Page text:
November data highlighted a sustained acceleration in production growth across the U.S. manufacturing sector, and the latest upturn was the fastest since early-2015. Higher levels of output were supported by a continued rebound in new business volumes, with strong domestic demand helping to offset subdued export sales growth. Manufacturers also reported a moderate rise in staffing numbers and another robust increase in purchasing activity.
At 53.9 in November, up from 53.4 in October, the seasonally adjusted Markit Flash U.S. Manufacturing Purchasing Managers’ Index™ (PMI™) signalled a further solid improvement in overall business conditions across the manufacturing sector. The headline index was the highest since October 2015, largely reflecting robust output and new business growth during the latest survey period.
Production volumes have now increased for six consecutive months and the latest rise was the strongest since March 2015. Survey respondents noted that improving underlying demand and generally supportive domestic economic conditions had underpinned the rise in manufacturing output.
New order growth picked up to its fastest for 13 months in November. Anecdotal evidence suggested that increased sales to domestic clients had driven the latest upturn in new work. Meanwhile, new export orders rose only marginally, which manufacturers linked to competitive pressures and the strong dollar in particular.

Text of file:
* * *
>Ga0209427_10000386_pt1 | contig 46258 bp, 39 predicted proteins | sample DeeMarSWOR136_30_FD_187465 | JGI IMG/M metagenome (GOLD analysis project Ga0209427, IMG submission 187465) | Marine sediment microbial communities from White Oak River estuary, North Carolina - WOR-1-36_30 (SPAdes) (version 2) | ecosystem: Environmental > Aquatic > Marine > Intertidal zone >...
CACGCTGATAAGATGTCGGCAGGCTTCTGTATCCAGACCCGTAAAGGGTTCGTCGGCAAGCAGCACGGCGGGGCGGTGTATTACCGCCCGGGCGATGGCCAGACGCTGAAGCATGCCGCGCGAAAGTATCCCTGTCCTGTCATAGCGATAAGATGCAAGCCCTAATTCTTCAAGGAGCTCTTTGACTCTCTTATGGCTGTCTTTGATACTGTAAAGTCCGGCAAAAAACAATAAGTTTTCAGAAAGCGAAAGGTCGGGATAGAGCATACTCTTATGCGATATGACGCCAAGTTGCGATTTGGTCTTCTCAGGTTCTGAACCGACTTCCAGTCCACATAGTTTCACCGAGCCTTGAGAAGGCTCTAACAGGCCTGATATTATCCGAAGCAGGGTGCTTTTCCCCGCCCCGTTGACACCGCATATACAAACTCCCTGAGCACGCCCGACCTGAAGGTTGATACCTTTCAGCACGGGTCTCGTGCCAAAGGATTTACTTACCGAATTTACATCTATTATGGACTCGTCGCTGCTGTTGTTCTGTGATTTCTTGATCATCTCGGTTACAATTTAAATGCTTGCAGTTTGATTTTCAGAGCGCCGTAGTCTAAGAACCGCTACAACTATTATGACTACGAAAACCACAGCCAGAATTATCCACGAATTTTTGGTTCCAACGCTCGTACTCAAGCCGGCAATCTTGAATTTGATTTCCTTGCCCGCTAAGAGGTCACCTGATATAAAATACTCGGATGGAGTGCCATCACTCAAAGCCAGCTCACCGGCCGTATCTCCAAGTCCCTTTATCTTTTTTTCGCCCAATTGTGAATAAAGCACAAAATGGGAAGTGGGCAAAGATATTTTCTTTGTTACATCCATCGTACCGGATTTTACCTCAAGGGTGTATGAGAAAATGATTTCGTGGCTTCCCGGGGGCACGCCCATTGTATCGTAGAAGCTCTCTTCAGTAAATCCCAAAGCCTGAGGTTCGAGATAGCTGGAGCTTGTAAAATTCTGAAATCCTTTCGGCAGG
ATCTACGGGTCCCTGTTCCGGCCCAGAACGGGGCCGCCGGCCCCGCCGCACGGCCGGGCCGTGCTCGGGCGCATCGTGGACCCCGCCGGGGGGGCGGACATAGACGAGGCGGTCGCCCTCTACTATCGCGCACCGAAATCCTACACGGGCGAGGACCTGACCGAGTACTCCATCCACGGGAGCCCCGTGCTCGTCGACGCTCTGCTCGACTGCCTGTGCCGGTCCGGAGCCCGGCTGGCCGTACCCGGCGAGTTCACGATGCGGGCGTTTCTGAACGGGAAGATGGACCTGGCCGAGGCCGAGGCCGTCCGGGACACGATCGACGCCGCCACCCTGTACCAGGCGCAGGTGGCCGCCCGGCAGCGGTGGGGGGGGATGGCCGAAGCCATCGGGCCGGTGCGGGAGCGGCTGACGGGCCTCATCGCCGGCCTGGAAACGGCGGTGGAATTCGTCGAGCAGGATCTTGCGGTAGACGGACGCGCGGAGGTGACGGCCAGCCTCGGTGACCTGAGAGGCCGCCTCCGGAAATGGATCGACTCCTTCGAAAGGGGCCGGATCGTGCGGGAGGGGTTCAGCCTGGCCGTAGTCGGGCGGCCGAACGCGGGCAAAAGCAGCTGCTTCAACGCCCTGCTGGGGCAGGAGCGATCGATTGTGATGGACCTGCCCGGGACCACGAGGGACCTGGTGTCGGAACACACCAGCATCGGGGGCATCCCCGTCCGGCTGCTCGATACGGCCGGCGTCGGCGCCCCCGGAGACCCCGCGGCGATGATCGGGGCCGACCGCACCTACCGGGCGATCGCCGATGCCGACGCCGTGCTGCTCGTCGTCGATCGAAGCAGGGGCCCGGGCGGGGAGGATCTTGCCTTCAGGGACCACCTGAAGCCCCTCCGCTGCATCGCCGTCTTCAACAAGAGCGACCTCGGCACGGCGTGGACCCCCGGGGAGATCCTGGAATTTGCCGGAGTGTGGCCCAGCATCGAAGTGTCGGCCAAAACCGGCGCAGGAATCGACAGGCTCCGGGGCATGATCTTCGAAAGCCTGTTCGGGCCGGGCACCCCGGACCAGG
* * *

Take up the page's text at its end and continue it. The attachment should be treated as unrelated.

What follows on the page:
Higher levels of incoming new business resulted in a further increase in unfinished work across the manufacturing sector during November. Moreover, the rate of backlog accumulation was the fastest since July, which some firms attributed to capacity pressures and stronger-than-expected sales. This contributed to a modest rebound in payroll numbers during November, although the pace of staff hiring remained slightly weaker than its post-crisis trend.
The latest survey revealed a robust expansion of input buying among manufacturing companies, which contrasted with the subdued purchasing trends seen during the first half of 2016. This partly reflected continued efforts to rebuild inventories. November’s survey marked the first back -to-back upturn in pre-production stocks since late-2015.
Despite a strong upturn in purchasing activity across the manufacturing sector, latest data indicated that suppliers’ delivery times lengthened only slightly. Meanwhile, manufacturing companies indicated that cost pressures remained subdued in November. The latest rise in input prices was softer than seen during the previous month and well below the long run survey average. Average prices charged by manufacturers increased slightly, but the rate of factory gate inflation eased from the near-two year high recorded in October.